The lesson that the US and other expansionist powers ought to come to grips with is that it would not be an ‘easy ride’ for them in the complex conflict and war zones of the South. The ground realities in these theatres are of mind-boggling complexity and Afghanistan drives this point home with notable harshness. Power projection in South-west Asia and persistence with its ‘war on terror’ were among the apparent prime objectives of the US in Afghanistan as well as in Iraq but what the US did not evidently take into consideration before these military involvements were the internal political realities of these countries that are not at all amenable to simplistic analyses and policy prescriptions.
The Soviets ought to have come to grips with some features of the treacherous political terrain presented by Afghanistan in the late eighties but their principal preoccupations were related more to the compulsions of the Cold War. Simply put, the Soviets were bent on preserving the ‘satellite’ status of Afghanistan and their war effort was aimed at this in the main. Preparing Afghanistan for democracy was not even least among the Soviet Union’s concerns, of course.
However, the same does not apply to the US. The latter helped the Mujaheddin in the task of getting rid of the Soviet presence in Afghanistan but its aim was also to have a US-friendly regime in Kabul that would be a veritable bridgehead of US power and influence in the region on a continuous basis. In other words, the US expected the regime which replaced the Soviets to be pro-Western and essentially democracy-friendly. The US did not in any way bargain to have in Afghanistan Islamic fundamentalist regimes whose political philosophies were the anti-thesis of democracy as perceived in the US and practised by it.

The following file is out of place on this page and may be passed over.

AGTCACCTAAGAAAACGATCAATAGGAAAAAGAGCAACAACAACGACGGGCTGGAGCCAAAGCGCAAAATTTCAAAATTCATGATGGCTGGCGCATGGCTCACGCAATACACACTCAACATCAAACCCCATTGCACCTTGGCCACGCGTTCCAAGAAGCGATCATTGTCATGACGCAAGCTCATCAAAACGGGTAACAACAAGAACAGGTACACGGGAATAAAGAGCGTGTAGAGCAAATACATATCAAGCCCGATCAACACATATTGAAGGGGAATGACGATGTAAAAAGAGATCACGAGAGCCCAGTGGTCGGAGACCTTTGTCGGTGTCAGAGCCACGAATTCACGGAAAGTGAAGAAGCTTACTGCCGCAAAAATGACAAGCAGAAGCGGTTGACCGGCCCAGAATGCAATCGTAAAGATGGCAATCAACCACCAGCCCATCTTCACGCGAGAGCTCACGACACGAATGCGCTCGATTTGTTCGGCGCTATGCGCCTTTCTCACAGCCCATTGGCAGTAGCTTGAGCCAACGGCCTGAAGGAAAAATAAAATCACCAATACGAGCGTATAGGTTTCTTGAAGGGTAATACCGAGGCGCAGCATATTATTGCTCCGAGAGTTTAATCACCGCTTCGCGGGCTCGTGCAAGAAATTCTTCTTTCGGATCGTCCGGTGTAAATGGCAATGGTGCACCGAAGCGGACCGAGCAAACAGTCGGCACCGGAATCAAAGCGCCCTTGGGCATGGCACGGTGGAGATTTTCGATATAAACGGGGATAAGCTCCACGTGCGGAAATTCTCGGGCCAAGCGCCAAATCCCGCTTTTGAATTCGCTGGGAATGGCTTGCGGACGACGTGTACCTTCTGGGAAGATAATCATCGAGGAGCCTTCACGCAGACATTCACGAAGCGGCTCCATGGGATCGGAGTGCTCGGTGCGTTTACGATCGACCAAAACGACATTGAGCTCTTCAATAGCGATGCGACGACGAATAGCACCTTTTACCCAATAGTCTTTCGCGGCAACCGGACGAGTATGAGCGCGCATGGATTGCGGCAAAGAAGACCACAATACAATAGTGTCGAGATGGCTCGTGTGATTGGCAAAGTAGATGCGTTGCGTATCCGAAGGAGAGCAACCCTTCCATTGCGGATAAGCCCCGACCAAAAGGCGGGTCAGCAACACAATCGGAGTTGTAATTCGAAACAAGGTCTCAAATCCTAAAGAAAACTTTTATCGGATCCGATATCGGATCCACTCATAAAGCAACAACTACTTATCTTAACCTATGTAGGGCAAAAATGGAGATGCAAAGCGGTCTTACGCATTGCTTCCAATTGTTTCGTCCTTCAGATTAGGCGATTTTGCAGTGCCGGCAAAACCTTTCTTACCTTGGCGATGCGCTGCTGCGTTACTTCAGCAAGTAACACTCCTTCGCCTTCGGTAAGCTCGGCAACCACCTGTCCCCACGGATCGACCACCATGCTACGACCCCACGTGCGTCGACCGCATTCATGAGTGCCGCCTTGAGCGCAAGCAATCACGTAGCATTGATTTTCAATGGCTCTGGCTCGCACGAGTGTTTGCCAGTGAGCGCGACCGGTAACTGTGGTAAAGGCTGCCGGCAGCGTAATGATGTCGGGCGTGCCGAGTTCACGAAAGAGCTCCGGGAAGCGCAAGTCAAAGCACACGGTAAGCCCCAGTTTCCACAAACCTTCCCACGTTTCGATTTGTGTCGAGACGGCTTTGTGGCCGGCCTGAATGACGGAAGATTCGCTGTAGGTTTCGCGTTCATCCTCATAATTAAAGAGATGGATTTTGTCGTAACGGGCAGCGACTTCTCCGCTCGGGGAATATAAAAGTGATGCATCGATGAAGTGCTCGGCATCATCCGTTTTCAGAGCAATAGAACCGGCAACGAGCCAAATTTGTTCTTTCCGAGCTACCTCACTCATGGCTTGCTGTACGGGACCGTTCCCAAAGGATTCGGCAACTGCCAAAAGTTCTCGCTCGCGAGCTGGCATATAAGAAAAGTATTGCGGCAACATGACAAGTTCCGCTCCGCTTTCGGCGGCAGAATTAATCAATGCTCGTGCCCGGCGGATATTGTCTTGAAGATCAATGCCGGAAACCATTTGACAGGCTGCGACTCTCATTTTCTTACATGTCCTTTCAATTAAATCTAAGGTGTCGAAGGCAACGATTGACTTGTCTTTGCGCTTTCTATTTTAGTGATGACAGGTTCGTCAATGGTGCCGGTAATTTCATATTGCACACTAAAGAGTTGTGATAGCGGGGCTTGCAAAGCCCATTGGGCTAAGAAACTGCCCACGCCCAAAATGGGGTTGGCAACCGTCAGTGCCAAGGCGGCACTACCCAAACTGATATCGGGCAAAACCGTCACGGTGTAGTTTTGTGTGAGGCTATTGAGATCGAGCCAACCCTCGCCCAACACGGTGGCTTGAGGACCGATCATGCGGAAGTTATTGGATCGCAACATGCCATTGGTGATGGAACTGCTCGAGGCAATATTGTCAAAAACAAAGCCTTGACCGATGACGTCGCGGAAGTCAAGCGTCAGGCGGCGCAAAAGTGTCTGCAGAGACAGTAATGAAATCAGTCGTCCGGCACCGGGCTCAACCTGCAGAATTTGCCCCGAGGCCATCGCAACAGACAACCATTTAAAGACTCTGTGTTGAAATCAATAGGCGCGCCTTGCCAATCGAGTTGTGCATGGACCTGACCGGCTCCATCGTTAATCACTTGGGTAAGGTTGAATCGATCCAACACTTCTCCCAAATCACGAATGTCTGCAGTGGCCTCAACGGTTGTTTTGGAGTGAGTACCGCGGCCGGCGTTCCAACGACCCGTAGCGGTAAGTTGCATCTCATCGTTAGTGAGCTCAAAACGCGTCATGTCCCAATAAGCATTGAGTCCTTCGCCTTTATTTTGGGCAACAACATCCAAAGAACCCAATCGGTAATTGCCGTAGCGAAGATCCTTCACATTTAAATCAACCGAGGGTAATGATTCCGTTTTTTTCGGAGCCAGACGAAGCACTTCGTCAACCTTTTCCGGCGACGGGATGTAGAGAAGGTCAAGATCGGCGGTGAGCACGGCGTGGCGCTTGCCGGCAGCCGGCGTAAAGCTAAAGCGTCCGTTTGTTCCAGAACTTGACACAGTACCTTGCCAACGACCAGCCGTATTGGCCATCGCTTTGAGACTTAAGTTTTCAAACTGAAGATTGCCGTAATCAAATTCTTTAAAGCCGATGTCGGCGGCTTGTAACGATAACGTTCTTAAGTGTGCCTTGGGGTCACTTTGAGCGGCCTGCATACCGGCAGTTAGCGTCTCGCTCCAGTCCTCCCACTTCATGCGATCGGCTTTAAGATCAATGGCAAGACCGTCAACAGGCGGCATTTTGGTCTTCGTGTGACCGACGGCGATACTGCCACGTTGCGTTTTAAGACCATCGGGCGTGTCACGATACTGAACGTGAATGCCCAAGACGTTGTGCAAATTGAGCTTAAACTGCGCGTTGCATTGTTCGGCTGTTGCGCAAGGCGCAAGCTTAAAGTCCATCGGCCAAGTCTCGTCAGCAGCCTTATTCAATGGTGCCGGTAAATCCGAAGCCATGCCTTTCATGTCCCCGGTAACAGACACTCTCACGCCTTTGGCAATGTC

However, the Islamic fundamentalist Taliban regime which eventually came to power in the mid-nineties in Afghanistan, once the Soviets withdrew, defied all Western expectations. As is known, the Taliban was not only repressive and undemocratic but was staunchly opposed to everything Western. There were no hopes of the Taliban working towards Western interests. Besides, the US did not expect to see in Afghanistan a country dangerously divided on ethnic, tribal and religious lines. The problems of Afghanistan have been compounded over the years by the coming together of the Taliban and the Al-Qaeda and these groups have world wide Islamic fundamentalist links.
It has been the aim of the US to have in Kabul religiously moderate, pro-democratic regimes but as developments have proved over the past few decades these administrations have not been in a position to hold out against the Taliban. In fact, it is the Taliban that is veritably at the helm of power in Afghanistan currently and years of futile attempts at trying to contain the Taliban have brought home to the US and its allies that they have no choice but to talk to the Taliban in order to secure some respite to effect ‘an honourable exit’ from the bloodied land. This is where matters stand at present.